What causes the speaker in "Sonnet 29" to feel better?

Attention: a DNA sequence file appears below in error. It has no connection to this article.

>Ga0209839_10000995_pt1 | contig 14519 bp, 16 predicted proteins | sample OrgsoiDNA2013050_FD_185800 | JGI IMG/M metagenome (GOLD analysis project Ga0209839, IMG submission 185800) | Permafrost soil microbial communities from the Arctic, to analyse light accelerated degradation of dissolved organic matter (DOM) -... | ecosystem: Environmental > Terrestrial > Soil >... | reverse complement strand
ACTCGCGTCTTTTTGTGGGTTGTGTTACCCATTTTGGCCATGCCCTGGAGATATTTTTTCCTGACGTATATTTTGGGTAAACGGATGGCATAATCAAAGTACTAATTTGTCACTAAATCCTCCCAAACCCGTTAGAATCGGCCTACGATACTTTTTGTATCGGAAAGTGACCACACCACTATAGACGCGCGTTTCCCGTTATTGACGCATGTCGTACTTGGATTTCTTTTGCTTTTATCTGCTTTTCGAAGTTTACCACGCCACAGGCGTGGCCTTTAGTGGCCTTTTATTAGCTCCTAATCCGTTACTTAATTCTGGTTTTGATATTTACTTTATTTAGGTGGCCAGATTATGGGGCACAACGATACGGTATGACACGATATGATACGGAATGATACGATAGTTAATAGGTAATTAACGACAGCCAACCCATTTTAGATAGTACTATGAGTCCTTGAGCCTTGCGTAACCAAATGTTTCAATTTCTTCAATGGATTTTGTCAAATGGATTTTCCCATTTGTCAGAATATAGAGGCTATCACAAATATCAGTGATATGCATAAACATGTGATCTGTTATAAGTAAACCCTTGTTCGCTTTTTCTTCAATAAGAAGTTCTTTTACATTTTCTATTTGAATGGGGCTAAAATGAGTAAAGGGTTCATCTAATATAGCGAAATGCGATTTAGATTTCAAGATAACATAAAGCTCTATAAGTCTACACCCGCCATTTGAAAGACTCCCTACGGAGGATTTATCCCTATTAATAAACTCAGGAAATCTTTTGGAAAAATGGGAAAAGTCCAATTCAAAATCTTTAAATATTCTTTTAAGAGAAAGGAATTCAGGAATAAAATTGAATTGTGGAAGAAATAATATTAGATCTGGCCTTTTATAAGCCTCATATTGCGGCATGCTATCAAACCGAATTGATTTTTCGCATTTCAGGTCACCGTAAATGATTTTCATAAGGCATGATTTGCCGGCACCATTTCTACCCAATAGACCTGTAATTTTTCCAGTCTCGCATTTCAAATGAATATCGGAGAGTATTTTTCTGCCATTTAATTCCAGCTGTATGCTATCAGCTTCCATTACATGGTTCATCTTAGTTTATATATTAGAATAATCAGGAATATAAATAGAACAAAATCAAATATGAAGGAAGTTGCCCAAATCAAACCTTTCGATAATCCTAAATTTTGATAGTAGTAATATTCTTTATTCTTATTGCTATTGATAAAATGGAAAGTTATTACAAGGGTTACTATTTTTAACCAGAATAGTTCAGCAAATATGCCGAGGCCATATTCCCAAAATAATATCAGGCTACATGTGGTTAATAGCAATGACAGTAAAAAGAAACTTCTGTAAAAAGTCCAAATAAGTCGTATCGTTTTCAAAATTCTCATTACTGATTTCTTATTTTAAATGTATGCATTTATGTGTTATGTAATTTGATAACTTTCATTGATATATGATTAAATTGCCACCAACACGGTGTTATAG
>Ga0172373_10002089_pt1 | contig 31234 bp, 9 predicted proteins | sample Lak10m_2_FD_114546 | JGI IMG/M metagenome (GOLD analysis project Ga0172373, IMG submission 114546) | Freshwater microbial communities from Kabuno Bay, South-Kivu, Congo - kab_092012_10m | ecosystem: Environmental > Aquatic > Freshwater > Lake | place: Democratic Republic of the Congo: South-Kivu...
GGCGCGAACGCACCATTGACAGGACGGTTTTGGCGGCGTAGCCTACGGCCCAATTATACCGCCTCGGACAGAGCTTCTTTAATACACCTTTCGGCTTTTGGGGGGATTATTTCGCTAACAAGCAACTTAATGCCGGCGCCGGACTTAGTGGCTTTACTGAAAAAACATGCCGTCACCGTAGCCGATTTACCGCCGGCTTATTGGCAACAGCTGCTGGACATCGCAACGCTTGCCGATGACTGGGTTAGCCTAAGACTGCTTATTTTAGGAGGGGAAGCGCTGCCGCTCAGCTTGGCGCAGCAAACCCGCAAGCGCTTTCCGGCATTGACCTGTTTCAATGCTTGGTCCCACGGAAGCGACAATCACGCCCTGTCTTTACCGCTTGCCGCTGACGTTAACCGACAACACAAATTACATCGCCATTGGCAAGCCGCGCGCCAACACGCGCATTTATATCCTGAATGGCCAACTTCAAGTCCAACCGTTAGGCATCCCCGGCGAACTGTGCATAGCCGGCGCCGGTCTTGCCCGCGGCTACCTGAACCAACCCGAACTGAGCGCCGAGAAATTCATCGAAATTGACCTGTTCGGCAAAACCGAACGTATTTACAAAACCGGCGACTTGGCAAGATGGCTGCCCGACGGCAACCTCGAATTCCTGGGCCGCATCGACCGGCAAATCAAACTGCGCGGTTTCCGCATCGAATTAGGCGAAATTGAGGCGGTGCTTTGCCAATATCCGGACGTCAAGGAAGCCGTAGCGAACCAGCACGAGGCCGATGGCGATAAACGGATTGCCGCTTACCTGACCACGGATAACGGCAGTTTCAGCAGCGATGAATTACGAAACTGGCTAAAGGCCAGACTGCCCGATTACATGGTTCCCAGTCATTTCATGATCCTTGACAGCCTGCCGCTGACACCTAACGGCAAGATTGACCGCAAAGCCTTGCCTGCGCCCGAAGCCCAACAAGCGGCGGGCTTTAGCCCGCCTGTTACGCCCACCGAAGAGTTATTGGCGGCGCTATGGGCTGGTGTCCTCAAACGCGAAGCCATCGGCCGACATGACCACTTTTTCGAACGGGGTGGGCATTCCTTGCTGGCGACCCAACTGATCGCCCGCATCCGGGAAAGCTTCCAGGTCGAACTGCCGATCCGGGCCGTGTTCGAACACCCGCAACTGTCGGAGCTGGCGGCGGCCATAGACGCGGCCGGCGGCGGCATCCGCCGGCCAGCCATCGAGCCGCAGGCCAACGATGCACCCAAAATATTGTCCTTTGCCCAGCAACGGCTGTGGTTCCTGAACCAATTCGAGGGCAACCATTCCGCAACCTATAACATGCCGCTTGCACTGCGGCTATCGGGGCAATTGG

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Sonnets break into sections, and the turning point in this sonnet is the line 10: “Haply I think on thee, and then my state…”  After speaking of his moments of despair, envy, and depression in the first sections, the speaker tells of how he emerges from that depressed state; by thinking of his love, the very fact of her/his existence, the speaker feels blessed and rich, and would not change places with the richest person.  This sonnet, then, is an Elizabethan version of the modern wisdom:  count your blessings.  It is a compliment to the graceful, warm personality of the receiver, the very existence of whom is a treasure to the speaker.